That’s right. The original idea was to re-frame the way people see homelessness and the problems of it, to give them a different perspective. We’re stuck in the groove about what that is. We’re stuck in the groove that it’s only about mental illness. It’s only about people who are lazy. All these grooves that we’re stuck in about how we see homelessness and the problem of it. What we wanted to do was to figure out how to show that, and we came across all these people on the street — and it wasn’t just people on the street that we interviewed, we interviewed a whole bunch of people in the process of doing the film — and what we ended up doing is zoning in on the people who happened to be street buskers as well, who happen to be using their music to heal themselves and keep themselves as stable as they could during their difficult times.
When did you recognize that an album for fundraising could be spun off from the film?
The response of the audience to the music in he film was immediate and very powerful. People were all, “What can I do to help? Where can I buy this music? I want to support these people in some way.” So, then we had to figure out a way to raise money to do a CD. We did a very small Indiegogo campaign on the night that we screened the film for [Toronto] mayor John Tory, and then an angel investor came in and said I’m going to give you the money to put together the CD. We had no idea that people would respond so positively to the music.
So we thought, here’s this second layer for the campaign that allows us an opportunity to discuss homelessness, before National Housing Day, and there is a campaign at this particular moment called [the 20,000 Home Campaign by] the Canadian Alliance to End Homelessness and they want to build 20,000 homes for 20,000 people. The CD also allows us to organize what we call Impact Campaigns with screenings in churches, in educational institutions, in organizations that support the cause. The costs of some of the screenings have been underwritten by the Slaight Family Foundation [the Catherine Donnelly Foundation and Place2Give Foundation also provided support]. We are now an official partner of the 20,000 Homes campaign that is run out of Calgary. We are using our CD to flip some attention their way.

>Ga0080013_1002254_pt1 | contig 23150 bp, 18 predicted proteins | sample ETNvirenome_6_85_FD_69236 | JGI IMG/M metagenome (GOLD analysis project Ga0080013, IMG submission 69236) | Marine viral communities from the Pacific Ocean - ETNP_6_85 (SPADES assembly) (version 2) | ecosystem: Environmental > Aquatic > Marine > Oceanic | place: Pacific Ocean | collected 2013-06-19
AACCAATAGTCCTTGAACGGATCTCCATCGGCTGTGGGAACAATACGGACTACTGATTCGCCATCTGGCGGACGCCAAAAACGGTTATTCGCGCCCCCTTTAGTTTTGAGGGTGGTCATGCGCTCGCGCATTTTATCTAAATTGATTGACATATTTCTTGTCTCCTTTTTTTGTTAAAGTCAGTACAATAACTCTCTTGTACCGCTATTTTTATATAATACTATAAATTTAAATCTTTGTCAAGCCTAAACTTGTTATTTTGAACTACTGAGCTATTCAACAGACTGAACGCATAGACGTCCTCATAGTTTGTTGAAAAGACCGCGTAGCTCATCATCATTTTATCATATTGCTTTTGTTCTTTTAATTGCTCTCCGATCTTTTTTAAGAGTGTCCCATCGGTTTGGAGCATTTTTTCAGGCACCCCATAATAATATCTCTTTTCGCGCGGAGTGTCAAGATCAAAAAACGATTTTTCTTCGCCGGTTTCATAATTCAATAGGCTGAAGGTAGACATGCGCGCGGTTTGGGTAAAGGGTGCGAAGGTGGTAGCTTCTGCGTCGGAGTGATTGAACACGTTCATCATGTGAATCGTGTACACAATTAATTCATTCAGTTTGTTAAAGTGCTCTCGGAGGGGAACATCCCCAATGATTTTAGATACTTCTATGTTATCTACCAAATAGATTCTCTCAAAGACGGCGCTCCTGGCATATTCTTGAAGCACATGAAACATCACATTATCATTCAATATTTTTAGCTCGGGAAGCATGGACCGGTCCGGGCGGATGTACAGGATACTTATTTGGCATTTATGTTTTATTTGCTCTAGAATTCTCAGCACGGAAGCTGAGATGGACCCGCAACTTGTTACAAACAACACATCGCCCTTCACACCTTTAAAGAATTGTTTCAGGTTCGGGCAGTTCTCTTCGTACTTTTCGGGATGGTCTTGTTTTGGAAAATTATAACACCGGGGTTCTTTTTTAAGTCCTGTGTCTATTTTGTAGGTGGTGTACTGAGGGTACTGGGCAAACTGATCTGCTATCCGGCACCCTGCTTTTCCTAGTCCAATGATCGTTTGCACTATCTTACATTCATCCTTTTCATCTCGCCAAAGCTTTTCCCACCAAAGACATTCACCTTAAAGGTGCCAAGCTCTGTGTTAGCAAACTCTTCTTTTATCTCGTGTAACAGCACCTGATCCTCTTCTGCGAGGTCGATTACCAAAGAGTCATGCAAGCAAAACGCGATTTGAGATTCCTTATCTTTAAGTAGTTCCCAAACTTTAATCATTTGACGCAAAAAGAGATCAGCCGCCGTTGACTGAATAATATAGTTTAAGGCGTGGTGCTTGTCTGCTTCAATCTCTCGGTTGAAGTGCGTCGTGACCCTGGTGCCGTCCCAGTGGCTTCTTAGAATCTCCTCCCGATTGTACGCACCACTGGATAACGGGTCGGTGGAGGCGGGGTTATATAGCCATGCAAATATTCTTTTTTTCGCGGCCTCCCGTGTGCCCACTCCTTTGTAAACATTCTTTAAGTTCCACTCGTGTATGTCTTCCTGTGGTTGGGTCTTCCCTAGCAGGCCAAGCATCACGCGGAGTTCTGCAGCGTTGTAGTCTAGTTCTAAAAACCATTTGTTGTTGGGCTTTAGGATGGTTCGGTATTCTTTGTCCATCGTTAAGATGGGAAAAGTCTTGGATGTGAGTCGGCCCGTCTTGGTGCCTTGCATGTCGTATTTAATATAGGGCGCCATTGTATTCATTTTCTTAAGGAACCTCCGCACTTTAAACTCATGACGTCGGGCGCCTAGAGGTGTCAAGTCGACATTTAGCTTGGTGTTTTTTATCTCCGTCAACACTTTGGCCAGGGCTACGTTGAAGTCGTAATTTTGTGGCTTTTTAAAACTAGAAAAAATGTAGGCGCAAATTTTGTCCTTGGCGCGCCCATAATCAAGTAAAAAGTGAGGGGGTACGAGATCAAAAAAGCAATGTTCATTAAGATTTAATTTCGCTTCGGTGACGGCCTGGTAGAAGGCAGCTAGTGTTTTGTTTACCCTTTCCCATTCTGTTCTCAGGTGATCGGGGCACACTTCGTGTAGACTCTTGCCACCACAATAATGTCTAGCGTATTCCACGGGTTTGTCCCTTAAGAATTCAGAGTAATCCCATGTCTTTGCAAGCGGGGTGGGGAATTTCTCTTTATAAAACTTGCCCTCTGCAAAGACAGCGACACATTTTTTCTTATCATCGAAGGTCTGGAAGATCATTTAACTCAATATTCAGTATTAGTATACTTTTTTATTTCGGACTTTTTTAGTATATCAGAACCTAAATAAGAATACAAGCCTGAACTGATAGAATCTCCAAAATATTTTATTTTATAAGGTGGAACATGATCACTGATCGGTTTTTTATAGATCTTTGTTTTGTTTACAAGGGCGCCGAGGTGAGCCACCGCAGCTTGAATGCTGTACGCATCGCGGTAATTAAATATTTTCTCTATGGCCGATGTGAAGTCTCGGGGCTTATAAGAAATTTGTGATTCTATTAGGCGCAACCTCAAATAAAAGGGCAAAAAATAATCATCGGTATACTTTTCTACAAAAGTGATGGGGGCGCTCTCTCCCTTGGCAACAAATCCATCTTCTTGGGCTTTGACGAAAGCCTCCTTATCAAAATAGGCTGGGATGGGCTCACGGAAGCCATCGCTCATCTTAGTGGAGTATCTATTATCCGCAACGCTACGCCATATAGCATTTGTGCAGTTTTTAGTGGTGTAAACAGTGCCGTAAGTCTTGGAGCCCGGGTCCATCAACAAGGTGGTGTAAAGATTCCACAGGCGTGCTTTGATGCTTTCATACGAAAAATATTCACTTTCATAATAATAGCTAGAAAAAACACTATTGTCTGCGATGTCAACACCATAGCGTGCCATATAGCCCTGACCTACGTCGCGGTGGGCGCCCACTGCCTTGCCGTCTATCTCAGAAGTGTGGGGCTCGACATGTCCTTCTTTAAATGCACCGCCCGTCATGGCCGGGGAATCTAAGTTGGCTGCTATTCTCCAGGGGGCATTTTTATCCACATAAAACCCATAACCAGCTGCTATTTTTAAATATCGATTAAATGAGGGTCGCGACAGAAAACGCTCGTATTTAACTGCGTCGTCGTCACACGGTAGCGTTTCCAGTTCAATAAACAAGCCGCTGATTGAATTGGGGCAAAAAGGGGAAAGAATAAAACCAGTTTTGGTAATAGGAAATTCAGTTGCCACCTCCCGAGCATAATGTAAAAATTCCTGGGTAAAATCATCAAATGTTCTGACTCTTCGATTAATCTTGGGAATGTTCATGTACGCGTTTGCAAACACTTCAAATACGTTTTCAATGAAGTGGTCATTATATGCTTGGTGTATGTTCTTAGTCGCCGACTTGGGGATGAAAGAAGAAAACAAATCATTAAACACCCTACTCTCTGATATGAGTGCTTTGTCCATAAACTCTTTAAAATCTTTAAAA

So now there are two components: trying to get people to look at the situation differently, and then, let’s see how we can change the lives of the people who are in the film. That part was the complicated piece that we were focused on with the CD. We were actually able to get some housing for some of the people in the film. [After one screening] there were several people who actually work in housing here in Toronto who really liked it and they said, “We think that we can offer you three apartments.” So we were able to get some housing for some of the people. It’s not ideal, but it’s something. It’s something to get them off the streets.
Our larger message is about getting the idea out there that music is healing and that music and art are really significant components in figuring out how to deal with the trauma that comes from being homeless. These are just a few of the many, many people traumatized by the housing crisis. This is a very real, authentic look into their isolation, their world, their despair and their hope. The hope is there, too.
Will all the proceeds from Songs From The Lowdown go to the musicians?
Yeah, it goes to them. Well, we have to keep a little bit aside so that we’ll be able to reproduce the CDs when we run out. Just for the cost of manufacturing -- we didn’t have an angel investor for that! We have to keep the smallest amount in order to administer the project. They’ll end up getting more back from the CD than any professional musician receives from iTunes, that’s for sure! Also, we’ve given each of them something like 120 CDs so they can sell them on the street for any price they can get. That’s a street value of almost $2000 that they can put right into their own pocket. When we do screenings we also try to get honorariums for them to come and perform. And all along, even during the film, we paid them. We bought Bruce [Bathgate] a banjo, even though it got stolen. Shelley Saywell, the director, and Deborah Parks, the producer, are the two most extraordinary filmmakers/people I’ve ever worked with, because of their dedication. They fed these folks, they’ve underwritten the cost of so much stuff and given [the musicians] little bits of money. They’ve done as much as they possibly can to change their lives a little bit. Without the windfall of a lottery, there’s only so much we can do, but we can get their stories out there.
* Samaritanmag.com is an online magazine covering the good deeds of individuals, charities and businesses.